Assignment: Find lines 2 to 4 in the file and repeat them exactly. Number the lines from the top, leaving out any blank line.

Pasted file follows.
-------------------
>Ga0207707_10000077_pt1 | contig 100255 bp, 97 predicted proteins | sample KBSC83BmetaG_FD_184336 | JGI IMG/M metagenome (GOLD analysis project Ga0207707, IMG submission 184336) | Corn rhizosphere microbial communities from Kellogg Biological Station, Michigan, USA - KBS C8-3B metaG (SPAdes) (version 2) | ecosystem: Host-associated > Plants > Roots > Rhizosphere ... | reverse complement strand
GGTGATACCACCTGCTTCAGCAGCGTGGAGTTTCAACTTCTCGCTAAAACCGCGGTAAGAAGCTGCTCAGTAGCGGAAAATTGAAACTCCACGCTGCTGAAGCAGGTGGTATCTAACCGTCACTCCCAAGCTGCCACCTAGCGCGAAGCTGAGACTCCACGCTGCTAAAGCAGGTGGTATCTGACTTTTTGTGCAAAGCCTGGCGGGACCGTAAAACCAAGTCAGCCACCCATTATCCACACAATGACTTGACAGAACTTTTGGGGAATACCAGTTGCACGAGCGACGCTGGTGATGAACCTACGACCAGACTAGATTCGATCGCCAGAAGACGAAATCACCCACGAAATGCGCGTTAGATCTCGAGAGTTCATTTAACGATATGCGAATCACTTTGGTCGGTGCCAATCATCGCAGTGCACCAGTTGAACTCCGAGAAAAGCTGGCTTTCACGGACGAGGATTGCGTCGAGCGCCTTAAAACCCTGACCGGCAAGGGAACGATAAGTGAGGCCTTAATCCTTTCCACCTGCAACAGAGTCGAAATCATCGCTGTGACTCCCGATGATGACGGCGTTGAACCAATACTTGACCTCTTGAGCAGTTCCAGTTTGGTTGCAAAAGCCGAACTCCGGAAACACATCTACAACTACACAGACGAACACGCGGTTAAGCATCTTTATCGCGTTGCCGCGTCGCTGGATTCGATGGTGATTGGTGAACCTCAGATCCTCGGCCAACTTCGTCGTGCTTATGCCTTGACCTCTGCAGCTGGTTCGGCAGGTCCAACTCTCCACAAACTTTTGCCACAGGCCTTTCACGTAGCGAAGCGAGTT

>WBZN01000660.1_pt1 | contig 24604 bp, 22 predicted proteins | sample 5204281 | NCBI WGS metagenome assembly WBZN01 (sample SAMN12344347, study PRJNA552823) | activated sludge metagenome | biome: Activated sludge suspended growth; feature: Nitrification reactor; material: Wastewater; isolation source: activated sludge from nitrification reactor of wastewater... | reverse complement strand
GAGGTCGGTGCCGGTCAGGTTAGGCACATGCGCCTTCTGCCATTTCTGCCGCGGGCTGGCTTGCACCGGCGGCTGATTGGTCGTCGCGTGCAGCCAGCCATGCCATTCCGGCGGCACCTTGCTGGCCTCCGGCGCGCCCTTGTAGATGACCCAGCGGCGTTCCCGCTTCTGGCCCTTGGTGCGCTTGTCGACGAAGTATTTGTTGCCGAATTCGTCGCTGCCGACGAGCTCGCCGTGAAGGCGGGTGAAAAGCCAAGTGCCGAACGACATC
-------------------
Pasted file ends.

GGTGATACCACCTGCTTCAGCAGCGTGGAGTTTCAACTTCTCGCTAAAACCGCGGTAAGAAGCTGCTCAGTAGCGGAAAATTGAAACTCCACGCTGCTGAAGCAGGTGGTATCTAACCGTCACTCCCAAGCTGCCACCTAGCGCGAAGCTGAGACTCCACGCTGCTAAAGCAGGTGGTATCTGACTTTTTGTGCAAAGCCTGGCGGGACCGTAAAACCAAGTCAGCCACCCATTATCCACACAATGACTTGACAGAACTTTTGGGGAATACCAGTTGCACGAGCGACGCTGGTGATGAACCTACGACCAGACTAGATTCGATCGCCAGAAGACGAAATCACCCACGAAATGCGCGTTAGATCTCGAGAGTTCATTTAACGATATGCGAATCACTTTGGTCGGTGCCAATCATCGCAGTGCACCAGTTGAACTCCGAGAAAAGCTGGCTTTCACGGACGAGGATTGCGTCGAGCGCCTTAAAACCCTGACCGGCAAGGGAACGATAAGTGAGGCCTTAATCCTTTCCACCTGCAACAGAGTCGAAATCATCGCTGTGACTCCCGATGATGACGGCGTTGAACCAATACTTGACCTCTTGAGCAGTTCCAGTTTGGTTGCAAAAGCCGAACTCCGGAAACACATCTACAACTACACAGACGAACACGCGGTTAAGCATCTTTATCGCGTTGCCGCGTCGCTGGATTCGATGGTGATTGGTGAACCTCAGATCCTCGGCCAACTTCGTCGTGCTTATGCCTTGACCTCTGCAGCTGGTTCGGCAGGTCCAACTCTCCACAAACTTTTGCCACAGGCCTTTCACGTAGCGAAGCGAGTT

>WBZN01000660.1_pt1 | contig 24604 bp, 22 predicted proteins | sample 5204281 | NCBI WGS metagenome assembly WBZN01 (sample SAMN12344347, study PRJNA552823) | activated sludge metagenome | biome: Activated sludge suspended growth; feature: Nitrification reactor; material: Wastewater; isolation source: activated sludge from nitrification reactor of wastewater... | reverse complement strand
GAGGTCGGTGCCGGTCAGGTTAGGCACATGCGCCTTCTGCCATTTCTGCCGCGGGCTGGCTTGCACCGGCGGCTGATTGGTCGTCGCGTGCAGCCAGCCATGCCATTCCGGCGGCACCTTGCTGGCCTCCGGCGCGCCCTTGTAGATGACCCAGCGGCGTTCCCGCTTCTGGCCCTTGGTGCGCTTGTCGACGAAGTATTTGTTGCCGAATTCGTCGCTGCCGACGAGCTCGCCGTGAAGGCGGGTGAAAAGCCAAGTGCCGAACGACATC